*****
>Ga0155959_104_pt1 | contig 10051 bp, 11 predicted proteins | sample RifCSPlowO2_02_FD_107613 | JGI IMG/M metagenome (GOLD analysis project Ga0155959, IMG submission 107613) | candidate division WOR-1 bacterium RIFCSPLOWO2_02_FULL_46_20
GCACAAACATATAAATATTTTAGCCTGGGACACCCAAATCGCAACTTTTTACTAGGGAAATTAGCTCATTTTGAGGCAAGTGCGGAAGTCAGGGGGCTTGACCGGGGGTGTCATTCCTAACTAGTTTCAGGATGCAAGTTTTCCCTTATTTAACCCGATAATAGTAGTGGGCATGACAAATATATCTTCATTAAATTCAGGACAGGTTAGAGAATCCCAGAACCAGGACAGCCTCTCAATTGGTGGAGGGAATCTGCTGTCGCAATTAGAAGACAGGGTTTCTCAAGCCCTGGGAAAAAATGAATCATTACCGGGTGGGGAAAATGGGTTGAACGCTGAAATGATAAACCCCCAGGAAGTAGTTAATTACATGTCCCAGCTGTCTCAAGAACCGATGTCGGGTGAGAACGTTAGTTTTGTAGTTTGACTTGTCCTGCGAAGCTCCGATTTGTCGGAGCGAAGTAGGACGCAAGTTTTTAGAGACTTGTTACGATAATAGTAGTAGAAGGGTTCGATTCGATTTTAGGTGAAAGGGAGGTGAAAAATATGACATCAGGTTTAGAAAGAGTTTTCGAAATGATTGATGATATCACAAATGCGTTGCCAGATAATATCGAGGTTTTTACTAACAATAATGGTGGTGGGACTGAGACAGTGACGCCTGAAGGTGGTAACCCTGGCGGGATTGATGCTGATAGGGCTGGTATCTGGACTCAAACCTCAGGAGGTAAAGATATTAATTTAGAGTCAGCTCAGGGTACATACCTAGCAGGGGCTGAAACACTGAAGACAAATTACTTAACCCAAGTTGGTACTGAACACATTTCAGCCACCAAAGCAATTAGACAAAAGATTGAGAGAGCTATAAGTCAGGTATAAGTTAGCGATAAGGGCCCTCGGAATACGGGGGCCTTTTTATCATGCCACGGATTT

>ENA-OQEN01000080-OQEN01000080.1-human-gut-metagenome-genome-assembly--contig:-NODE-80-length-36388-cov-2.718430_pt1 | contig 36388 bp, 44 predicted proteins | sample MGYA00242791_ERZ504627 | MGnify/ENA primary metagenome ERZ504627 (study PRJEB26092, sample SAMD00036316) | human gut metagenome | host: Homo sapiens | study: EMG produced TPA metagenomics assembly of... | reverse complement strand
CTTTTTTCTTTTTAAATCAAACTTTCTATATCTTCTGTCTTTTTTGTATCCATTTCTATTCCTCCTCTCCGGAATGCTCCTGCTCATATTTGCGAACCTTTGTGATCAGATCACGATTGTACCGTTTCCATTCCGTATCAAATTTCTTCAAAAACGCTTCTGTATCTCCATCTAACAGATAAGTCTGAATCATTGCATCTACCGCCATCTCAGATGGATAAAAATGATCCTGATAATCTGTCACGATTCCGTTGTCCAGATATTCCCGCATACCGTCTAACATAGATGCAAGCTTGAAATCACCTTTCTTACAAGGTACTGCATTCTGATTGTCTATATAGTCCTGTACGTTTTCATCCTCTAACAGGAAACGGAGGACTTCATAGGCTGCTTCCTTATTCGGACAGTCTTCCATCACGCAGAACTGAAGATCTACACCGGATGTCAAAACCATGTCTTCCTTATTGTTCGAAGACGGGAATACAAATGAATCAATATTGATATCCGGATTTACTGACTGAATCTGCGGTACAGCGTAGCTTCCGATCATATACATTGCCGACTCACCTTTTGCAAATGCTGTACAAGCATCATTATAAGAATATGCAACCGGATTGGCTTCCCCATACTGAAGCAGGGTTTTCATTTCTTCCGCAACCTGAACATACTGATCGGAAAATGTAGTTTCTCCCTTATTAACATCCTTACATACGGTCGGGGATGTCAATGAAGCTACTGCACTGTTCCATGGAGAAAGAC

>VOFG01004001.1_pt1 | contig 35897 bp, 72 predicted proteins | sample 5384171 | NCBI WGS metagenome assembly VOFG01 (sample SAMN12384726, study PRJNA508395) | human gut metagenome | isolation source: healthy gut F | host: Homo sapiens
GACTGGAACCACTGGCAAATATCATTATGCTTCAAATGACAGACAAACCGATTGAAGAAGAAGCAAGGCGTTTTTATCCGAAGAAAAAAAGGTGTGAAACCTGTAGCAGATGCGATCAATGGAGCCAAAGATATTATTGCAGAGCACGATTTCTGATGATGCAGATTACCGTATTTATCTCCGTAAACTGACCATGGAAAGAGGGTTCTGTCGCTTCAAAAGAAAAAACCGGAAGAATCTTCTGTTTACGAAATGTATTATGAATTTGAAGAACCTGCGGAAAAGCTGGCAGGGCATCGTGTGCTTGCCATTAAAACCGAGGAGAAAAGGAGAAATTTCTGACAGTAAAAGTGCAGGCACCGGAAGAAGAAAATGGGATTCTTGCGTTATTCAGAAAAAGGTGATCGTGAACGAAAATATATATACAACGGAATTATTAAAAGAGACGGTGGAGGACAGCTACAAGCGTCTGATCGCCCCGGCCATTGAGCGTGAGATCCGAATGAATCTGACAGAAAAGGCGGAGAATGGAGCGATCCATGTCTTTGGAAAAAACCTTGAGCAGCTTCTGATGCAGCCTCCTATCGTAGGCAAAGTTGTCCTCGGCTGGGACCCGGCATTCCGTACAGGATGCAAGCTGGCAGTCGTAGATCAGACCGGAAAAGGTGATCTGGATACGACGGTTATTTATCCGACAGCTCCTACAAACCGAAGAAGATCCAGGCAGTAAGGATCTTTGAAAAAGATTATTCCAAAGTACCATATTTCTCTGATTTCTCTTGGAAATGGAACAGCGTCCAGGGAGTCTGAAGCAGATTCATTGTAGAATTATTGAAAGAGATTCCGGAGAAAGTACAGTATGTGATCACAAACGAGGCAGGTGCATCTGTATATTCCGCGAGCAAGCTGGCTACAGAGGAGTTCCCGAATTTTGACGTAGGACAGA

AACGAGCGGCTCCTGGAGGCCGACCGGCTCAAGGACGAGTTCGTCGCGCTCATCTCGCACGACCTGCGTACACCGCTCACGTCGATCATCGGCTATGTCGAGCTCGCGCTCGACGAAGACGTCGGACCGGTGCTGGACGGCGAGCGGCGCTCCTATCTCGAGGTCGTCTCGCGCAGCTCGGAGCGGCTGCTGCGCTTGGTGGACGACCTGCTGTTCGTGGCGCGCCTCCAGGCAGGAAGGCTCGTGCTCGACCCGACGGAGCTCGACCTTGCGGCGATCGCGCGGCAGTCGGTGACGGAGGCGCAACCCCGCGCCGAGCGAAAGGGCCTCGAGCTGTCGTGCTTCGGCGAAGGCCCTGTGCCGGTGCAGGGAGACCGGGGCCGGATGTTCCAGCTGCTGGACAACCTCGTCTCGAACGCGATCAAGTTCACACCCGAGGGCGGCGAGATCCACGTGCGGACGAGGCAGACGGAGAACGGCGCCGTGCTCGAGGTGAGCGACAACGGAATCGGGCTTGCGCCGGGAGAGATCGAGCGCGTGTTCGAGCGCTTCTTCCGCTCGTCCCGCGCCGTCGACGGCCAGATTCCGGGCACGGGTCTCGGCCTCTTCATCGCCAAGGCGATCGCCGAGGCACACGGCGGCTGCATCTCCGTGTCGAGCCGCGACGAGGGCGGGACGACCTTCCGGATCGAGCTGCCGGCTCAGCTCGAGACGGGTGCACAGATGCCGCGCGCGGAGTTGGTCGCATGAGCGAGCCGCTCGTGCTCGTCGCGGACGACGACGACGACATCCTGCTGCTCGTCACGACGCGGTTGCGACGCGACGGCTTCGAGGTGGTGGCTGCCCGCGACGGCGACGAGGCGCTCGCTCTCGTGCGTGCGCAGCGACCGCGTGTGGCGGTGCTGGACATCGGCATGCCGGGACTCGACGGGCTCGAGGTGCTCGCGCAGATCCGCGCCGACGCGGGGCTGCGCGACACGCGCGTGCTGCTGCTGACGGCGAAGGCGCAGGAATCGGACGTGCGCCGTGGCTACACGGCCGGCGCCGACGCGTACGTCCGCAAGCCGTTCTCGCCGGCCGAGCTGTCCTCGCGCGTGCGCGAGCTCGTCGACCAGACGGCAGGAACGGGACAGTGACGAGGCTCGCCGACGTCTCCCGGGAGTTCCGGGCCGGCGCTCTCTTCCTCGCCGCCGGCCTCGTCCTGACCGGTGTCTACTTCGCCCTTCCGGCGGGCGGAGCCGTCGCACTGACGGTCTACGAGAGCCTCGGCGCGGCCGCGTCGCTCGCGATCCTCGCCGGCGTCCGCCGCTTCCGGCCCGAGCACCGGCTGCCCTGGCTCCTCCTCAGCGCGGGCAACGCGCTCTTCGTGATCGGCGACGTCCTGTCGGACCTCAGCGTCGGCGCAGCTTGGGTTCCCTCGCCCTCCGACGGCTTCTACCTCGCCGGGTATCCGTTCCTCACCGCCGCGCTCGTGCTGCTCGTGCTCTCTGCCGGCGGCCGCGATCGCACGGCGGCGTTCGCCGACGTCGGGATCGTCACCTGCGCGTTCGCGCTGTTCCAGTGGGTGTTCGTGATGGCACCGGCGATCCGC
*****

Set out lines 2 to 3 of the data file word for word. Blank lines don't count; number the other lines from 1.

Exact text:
GCACAAACATATAAATATTTTAGCCTGGGACACCCAAATCGCAACTTTTTACTAGGGAAATTAGCTCATTTTGAGGCAAGTGCGGAAGTCAGGGGGCTTGACCGGGGGTGTCATTCCTAACTAGTTTCAGGATGCAAGTTTTCCCTTATTTAACCCGATAATAGTAGTGGGCATGACAAATATATCTTCATTAAATTCAGGACAGGTTAGAGAATCCCAGAACCAGGACAGCCTCTCAATTGGTGGAGGGAATCTGCTGTCGCAATTAGAAGACAGGGTTTCTCAAGCCCTGGGAAAAAATGAATCATTACCGGGTGGGGAAAATGGGTTGAACGCTGAAATGATAAACCCCCAGGAAGTAGTTAATTACATGTCCCAGCTGTCTCAAGAACCGATGTCGGGTGAGAACGTTAGTTTTGTAGTTTGACTTGTCCTGCGAAGCTCCGATTTGTCGGAGCGAAGTAGGACGCAAGTTTTTAGAGACTTGTTACGATAATAGTAGTAGAAGGGTTCGATTCGATTTTAGGTGAAAGGGAGGTGAAAAATATGACATCAGGTTTAGAAAGAGTTTTCGAAATGATTGATGATATCACAAATGCGTTGCCAGATAATATCGAGGTTTTTACTAACAATAATGGTGGTGGGACTGAGACAGTGACGCCTGAAGGTGGTAACCCTGGCGGGATTGATGCTGATAGGGCTGGTATCTGGACTCAAACCTCAGGAGGTAAAGATATTAATTTAGAGTCAGCTCAGGGTACATACCTAGCAGGGGCTGAAACACTGAAGACAAATTACTTAACCCAAGTTGGTACTGAACACATTTCAGCCACCAAAGCAATTAGACAAAAGATTGAGAGAGCTATAAGTCAGGTATAAGTTAGCGATAAGGGCCCTCGGAATACGGGGGCCTTTTTATCATGCCACGGATTT

>ENA-OQEN01000080-OQEN01000080.1-human-gut-metagenome-genome-assembly--contig:-NODE-80-length-36388-cov-2.718430_pt1 | contig 36388 bp, 44 predicted proteins | sample MGYA00242791_ERZ504627 | MGnify/ENA primary metagenome ERZ504627 (study PRJEB26092, sample SAMD00036316) | human gut metagenome | host: Homo sapiens | study: EMG produced TPA metagenomics assembly of... | reverse complement strand